Delivered June 3, 1925.
Rape — Sufficiency of Evidence — Held Sufficient.
No bills of exceptions, nor complaints of the court's charge appear in the record. A careful examination of the statement of facts forces us to the conclusion that while the death penalty was assessed the verdict is amply supported by the evidence, and the cause is affirmed.
Appeal from the District Court of Walker County. Tried below before the Hon. Carl T. Harper, Judge.
Appeal from a conviction of rape; penalty assessed at death.
The opinion states the case.
No brief filed for appellant.
Tom Garrard, State's Attorney, and Grover C. Morris, Assistant State's Attorney, for the State.
Appellant is under conviction for rape upon Mrs. Fannie Kitchens, his punishment having been assessed at death.
Appellant is a negro. Mrs. Kitchens is a white woman, the wife of Elbert Kitchens. He was not at home on the night the rape is alleged to have occurred. He claim to have spent the night on another farm owned by him because of a recent attempt to burn the house on this place. His wife did not know where he was. Kitchens denied improper relations with the negro woman, and also Mrs. Kitchens testified that appellant came to her house during the night and told her Mr. Kitchens had been hurt and tried in this way to induce her to open the door; that this ruse being unsuccessful appellant declared he "wanted her," cursed her, threatened to kill her, and broke in the door; that she tried to strike him with a walking stick which was the only defensive weapon at hand; that she started to run when appellant caught her and took her into the yard where, by the use of a pistol and threats to kill her, he had carnal knowledge of her.
A negro woman by the name of Blackshire lived on Elbert Kitchens' farm where the supposed attempted arson occurred. Mrs. Kitchens admitted that her husband neglected her, and that unpleasantness had arisen between them on account of the Blackshire woman. Appellant admitted his presence at the home of prosecutrix on the night in question and that he dragged her out in the yard, and that he had a pistol but denied raping her. He accounts for his presence by the story that Mr. Kitchens wanted his wife to leave so his relations with the Blackshire woman would be undisturbed, and that Kitchens had been trying for weeks to get appellant to whip Mrs. Kitchens and scare her so she would go away, and promised him whiskey and money if he would do it; that on the night in question Kitchens gave him whiskey and both rode the same horse from the Blackshire woman's place to near the Kitchens' house, and that Kitchens waited while he went to the house and scared Mrs. Kitchens; that Kitchens told him to whip her, but that he did not do it and told her husband so, whereupon the latter said, "You damn sure got her scared"; that they went away together and he left Kitchens at the gate near the Blackshire woman's house. denied that he had induced or encouraged appellant to scare or commit any violence upon Mrs. Kitchens.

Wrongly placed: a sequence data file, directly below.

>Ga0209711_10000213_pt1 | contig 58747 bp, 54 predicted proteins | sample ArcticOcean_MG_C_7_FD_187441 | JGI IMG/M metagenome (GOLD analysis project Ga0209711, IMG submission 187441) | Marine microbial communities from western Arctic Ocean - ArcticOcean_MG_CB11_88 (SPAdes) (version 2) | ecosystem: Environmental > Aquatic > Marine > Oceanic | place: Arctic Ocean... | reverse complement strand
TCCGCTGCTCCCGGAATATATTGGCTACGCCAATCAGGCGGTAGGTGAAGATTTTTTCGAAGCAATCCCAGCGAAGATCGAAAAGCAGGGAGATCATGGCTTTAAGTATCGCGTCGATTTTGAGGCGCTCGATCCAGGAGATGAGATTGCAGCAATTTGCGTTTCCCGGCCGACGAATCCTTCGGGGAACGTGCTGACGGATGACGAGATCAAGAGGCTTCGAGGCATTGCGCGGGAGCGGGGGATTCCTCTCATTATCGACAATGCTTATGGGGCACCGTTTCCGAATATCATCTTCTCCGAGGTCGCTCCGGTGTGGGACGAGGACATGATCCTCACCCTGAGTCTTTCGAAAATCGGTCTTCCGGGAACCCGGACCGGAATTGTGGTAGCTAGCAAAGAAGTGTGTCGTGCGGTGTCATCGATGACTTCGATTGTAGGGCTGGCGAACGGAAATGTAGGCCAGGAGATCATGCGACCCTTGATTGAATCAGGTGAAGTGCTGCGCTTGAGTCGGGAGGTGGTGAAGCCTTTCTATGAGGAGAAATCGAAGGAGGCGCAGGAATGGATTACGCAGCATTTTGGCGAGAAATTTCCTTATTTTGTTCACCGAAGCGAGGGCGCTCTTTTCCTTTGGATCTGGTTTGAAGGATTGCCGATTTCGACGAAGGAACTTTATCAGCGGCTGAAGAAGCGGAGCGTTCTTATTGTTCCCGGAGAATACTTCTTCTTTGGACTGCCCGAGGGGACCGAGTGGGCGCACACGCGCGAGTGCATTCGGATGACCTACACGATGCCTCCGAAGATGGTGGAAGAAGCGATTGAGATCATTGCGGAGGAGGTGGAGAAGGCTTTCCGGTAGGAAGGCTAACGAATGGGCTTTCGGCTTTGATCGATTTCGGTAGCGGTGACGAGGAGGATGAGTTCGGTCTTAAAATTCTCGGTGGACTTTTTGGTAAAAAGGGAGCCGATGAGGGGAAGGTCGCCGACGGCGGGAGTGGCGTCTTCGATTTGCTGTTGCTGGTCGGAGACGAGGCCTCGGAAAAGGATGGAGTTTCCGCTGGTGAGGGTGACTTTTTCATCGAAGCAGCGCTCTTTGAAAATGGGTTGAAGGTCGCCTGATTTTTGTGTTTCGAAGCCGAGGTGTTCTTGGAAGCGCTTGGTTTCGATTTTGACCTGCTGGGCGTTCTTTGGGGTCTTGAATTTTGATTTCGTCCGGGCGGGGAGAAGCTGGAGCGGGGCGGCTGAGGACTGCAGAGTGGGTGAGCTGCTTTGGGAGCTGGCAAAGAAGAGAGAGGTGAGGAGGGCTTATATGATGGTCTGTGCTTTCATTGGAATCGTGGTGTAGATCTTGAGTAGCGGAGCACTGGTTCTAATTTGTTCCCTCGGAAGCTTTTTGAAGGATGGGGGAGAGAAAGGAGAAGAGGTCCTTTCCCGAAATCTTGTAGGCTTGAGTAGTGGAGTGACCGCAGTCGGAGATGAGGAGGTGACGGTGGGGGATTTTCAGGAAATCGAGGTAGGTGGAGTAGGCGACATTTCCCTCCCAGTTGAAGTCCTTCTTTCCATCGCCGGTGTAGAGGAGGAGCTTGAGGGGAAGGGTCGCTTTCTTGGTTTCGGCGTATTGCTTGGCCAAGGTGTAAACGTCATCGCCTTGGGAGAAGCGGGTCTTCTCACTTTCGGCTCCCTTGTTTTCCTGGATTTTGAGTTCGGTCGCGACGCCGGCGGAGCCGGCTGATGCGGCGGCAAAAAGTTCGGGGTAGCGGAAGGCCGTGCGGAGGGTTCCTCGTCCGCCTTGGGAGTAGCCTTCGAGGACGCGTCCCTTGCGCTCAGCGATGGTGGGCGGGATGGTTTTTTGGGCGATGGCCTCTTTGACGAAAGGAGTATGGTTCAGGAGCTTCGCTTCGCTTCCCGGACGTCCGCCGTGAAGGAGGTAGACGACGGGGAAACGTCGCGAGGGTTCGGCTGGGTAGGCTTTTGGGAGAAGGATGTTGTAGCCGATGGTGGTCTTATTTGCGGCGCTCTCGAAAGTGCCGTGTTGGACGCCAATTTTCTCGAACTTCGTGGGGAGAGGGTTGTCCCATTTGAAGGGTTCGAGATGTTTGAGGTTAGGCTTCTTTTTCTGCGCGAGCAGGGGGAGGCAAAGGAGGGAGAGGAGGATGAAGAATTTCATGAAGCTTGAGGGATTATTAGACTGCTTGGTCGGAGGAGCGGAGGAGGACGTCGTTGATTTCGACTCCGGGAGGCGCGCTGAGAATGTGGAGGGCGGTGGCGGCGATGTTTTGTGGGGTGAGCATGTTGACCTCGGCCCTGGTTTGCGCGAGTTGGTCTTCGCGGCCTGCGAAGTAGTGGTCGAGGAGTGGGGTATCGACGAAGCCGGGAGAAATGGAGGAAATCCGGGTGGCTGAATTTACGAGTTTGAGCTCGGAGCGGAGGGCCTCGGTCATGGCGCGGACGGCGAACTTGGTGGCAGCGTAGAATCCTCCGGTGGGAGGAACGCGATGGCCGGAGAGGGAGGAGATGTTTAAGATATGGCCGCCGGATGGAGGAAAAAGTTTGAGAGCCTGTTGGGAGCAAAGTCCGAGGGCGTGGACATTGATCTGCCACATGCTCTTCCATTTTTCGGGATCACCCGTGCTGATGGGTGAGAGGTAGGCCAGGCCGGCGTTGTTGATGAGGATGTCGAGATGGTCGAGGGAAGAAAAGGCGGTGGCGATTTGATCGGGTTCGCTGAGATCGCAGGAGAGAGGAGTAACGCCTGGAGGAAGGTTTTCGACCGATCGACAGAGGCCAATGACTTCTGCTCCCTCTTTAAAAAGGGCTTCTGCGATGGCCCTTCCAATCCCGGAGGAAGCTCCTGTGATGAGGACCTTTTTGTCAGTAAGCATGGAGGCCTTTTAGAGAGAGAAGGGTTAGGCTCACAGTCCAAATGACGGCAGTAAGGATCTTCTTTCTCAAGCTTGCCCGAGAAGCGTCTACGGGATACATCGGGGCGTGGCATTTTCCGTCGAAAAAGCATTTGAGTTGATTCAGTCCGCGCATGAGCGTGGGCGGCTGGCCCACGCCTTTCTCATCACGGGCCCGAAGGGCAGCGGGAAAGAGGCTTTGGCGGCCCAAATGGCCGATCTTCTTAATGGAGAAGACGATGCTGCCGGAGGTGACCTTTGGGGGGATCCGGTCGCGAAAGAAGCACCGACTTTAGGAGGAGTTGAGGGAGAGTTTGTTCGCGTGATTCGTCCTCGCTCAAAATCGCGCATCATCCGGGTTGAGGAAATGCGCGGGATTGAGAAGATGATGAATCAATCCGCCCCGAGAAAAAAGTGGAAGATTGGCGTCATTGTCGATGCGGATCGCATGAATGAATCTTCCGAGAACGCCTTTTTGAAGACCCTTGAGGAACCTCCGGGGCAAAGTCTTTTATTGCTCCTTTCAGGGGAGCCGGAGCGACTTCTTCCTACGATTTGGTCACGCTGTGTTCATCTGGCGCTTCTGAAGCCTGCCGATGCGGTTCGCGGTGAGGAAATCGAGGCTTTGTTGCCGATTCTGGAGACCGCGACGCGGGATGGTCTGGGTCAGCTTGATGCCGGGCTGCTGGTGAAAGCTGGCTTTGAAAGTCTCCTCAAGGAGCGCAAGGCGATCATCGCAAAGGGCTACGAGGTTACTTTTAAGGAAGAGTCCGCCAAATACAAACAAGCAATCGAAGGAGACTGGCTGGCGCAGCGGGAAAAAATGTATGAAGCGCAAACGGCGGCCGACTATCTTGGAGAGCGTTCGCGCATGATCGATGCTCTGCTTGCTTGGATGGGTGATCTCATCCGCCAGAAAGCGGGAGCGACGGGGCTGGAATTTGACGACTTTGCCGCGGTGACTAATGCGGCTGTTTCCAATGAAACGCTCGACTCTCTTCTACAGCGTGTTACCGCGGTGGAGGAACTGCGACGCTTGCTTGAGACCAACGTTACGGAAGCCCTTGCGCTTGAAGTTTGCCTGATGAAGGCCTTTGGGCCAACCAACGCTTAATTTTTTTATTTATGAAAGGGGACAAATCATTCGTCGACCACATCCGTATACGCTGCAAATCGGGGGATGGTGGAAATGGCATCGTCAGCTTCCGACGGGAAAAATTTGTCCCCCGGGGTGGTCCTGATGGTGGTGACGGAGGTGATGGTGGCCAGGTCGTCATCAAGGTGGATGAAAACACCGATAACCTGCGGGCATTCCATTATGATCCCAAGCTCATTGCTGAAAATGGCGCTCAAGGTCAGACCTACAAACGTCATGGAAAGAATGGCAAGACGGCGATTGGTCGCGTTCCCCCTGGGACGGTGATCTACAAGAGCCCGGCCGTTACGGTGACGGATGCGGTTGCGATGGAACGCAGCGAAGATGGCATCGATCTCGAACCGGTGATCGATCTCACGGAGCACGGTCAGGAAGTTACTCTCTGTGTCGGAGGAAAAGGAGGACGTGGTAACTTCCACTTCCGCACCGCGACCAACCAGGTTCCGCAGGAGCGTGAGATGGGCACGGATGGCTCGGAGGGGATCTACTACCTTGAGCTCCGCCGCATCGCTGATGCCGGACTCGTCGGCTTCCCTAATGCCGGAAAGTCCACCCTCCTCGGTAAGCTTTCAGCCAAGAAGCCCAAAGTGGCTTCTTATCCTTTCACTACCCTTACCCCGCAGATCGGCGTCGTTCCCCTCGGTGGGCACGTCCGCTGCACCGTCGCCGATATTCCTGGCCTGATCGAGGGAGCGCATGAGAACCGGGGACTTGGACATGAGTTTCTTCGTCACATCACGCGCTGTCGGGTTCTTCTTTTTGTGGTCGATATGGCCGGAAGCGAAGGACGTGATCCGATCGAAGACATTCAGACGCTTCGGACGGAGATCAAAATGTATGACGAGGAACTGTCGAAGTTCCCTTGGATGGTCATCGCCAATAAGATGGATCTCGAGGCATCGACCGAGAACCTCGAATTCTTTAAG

If this unfortunate woman's husband had sunk so low that he would induce a negro man twenty-two years old to do the things admittedly done by appellant to Mrs. Kitchens in order that a liaison between Kitchens and a negro woman might continue uninterrupted, it evidences a state of depravity almost unbelievable. But this was denied by Kitchens, and whether true or false has little to do with appellant's guilt if Mrs. Kitchens speaks the truth. Her evidence makes a case against him of rape accomplished by force and threats. She had never seen him before the night he assaulted her, and had no animosity or grudge against him, however strained the relations between her and her husband. The jury accepted her statements as true, which is not to be wondered at in view of appellant's half-hearted denials.
We find no just cause in the record before us to disturb the judgment, and an affirmance is ordered.